It is a weird thing to wrap your head around. I bumped into this post a few months ago and bookmarked it. It's a good read.

https://tylermcginnis.com/this-keyword-call-apply-bind-javascript/

  • Like 2
Link to post
Share on other sites

Aloha - the Green Sock has again provided fantastic help and insightful solutions! Millions and millions of thanks! 

 

I am happy to say that I eventually found to a similar solution to what you did, @OSUblake. I am not so sure, if separate play and reverse functions are necessary, though, here is my thougth.

Once this.logoAnimation is saved to Vue's method scope, I can call this.animation.play() and ...reverse() directly instead if this.play(). It saves some function definitions a la long... (pause() is great! I removed the play() method in the tween functions).

 

 Am I wrong? Or is this approach ugly? Or just a matter of taste?

BTW: I put my methods (or the method call to the initAnims()) on enter and appear lifecycle hooks. Otherwise, my setup would throw an error, when called from a subpage directly...

Good night! And millions of thanks again for your excellent help!!

Link to post
Share on other sites
3 hours ago, Robert Wildling said:

I am not so sure, if separate play and reverse functions are necessary, though, here is my thougth.

My thought: once this.logoAnimation is saved to Vue's method scope, I can call this.animation.play() and ...reverse() directly instead if this.play(). It saves some function definitions a la long... (pause() is great! I removed the play() method in the tween functions).

 

 Am I wrong? Or is this approach ugly? Or just a matter of taste?

 

It's good. That's what I would do. ?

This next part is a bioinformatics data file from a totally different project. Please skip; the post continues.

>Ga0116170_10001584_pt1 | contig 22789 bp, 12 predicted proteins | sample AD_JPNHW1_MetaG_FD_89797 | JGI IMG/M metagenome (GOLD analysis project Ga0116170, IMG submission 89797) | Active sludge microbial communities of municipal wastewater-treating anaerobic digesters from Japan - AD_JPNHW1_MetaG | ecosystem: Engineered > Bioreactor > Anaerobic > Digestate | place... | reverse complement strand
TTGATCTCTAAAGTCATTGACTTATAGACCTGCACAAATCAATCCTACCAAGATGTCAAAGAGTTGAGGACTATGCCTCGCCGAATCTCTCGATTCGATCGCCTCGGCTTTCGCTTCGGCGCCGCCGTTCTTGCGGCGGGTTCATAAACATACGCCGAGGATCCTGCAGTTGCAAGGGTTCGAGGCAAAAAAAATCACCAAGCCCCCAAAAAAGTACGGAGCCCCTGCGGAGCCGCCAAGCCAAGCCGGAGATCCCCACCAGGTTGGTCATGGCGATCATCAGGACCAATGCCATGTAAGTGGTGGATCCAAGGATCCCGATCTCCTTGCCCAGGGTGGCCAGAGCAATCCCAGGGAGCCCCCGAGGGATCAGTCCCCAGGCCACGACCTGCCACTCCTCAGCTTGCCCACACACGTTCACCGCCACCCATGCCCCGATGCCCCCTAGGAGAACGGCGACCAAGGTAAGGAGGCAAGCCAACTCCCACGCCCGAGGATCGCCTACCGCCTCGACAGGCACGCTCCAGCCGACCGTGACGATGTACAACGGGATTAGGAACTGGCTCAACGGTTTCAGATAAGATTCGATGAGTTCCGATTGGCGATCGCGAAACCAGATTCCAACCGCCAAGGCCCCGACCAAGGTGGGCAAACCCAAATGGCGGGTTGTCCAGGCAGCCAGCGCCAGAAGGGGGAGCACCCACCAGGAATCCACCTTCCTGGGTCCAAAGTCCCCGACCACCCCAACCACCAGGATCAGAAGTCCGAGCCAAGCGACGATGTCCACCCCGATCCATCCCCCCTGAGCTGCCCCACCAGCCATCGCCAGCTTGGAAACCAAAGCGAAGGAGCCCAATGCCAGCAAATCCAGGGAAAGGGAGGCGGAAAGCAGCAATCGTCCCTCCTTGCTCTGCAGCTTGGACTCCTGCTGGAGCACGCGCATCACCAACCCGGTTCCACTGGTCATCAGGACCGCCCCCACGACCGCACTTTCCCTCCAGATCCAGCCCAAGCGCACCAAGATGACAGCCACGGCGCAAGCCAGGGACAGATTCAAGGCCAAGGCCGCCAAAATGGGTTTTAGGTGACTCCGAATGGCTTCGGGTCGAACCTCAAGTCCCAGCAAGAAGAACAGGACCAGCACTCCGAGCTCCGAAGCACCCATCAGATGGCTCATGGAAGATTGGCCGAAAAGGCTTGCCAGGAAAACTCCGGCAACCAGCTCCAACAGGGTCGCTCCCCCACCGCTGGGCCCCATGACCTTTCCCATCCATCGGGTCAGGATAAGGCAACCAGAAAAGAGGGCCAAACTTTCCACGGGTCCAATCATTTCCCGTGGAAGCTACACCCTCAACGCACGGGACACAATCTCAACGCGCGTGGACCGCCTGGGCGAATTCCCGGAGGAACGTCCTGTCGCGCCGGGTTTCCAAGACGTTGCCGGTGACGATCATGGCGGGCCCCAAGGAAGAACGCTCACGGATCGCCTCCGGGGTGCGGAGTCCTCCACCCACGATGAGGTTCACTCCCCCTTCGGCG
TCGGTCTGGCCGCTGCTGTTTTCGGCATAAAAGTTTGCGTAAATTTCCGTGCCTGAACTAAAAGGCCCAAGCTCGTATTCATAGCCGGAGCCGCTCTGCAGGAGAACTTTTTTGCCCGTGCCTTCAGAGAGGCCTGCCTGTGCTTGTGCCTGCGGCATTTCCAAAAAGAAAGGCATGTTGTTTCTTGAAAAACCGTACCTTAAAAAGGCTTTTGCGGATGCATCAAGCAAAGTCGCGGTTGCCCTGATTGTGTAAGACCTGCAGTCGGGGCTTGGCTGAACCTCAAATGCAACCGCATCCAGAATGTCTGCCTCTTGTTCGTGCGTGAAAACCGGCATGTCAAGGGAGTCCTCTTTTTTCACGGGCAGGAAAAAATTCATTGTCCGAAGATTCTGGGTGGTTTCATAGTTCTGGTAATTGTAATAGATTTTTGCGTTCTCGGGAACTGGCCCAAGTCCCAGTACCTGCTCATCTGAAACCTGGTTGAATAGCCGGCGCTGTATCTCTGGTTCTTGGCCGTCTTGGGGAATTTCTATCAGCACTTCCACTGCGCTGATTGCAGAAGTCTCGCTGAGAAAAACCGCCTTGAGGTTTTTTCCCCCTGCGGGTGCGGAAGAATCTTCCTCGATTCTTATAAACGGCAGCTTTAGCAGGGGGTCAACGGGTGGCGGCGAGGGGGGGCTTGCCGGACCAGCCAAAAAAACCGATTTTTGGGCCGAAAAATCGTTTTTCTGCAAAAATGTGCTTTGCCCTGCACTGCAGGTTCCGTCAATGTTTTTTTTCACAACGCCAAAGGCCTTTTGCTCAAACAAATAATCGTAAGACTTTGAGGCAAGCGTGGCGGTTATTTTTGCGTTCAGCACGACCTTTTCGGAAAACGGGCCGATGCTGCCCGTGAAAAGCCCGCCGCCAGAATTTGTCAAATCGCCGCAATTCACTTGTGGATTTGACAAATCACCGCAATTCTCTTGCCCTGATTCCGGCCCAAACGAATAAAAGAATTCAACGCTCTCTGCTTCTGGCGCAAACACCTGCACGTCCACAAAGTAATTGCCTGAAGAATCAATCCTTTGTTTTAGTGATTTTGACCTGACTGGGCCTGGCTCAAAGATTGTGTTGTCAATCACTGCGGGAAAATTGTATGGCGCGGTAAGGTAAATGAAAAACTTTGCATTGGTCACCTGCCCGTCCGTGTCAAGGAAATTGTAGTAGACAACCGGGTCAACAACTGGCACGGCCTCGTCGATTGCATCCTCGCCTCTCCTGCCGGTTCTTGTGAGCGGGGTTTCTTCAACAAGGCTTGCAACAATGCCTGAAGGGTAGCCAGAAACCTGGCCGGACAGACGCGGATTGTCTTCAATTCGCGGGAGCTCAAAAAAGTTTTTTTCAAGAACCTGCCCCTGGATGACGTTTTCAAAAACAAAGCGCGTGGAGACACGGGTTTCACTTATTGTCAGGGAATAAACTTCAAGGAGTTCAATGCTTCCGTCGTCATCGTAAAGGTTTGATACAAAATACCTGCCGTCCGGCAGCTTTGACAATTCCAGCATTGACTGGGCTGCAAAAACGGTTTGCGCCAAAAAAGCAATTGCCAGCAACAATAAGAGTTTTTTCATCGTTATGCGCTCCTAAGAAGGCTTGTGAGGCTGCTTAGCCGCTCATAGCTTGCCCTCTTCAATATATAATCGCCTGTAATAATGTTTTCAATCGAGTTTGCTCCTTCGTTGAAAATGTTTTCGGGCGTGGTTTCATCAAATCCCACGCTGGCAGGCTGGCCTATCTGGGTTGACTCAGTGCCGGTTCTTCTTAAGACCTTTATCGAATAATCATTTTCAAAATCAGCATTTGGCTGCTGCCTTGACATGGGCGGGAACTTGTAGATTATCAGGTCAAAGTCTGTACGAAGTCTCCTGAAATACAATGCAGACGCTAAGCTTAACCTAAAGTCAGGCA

• Like 1
Link to post
Share on other sites
8 hours ago, PointC said:

I bumped into this post a few months ago and bookmarked it. It's a good read.

https://tylermcginnis.com/this-keyword-call-apply-bind-javascript/

 

Nice find!

 

8 hours ago, PointC said:

That's odd. I've never once had any problems understanding "this". 

 

Let me tell you about "that".

 

Before arrow functions came along, using "this" was very error prone. "this" inside an inner function is the wrong "this", which is very easy to overlook.

 

var myObject = {
  colors: ["red", "blue", "green"],  
  doCoolStuff: function() {
        
    this.colors.forEach(function(color) {
      this.logValue(color); // ERROR
    });
    
    return this;
  },
  logValue: function(value) {
    console.log(value);
  }
};

myObject.doCoolStuff().doCoolStuff();

 

 

To fix it you would have to put "this" in a variable. I would always name it "that", resulting in code that confused everybody.

 

Q. What's that?

A. this.

Q. What?!?

A. It's this!

Q. I don't know what that is!

 

var myObject = {
  colors: ["red", "blue", "green"],
  doCoolStuff: function() {
    
    var that = this;
    
    this.colors.forEach(function(color) {
      that.logValue(color); // WORKS
    });
    
    return this;
  },
  logValue: function(value) {
    console.log(value);
  }
};

myObject.doCoolStuff().doCoolStuff();

 

 

  • Like 5
Link to post
Share on other sites

I've done plenty of 'that' myself but I started with '_this' because somewhere I had read that one should name one's private variables with a underscore to mark them as private only.

Link to post
Share on other sites

Create an account or sign in to comment

You need to be a member in order to leave a comment

Create an account

Sign up for a new account in our community. It's easy!

Register a new account

Sign in

Already have an account? Sign in here.

Sign In Now

  • Recently Browsing   0 members

    No registered users viewing this page.

×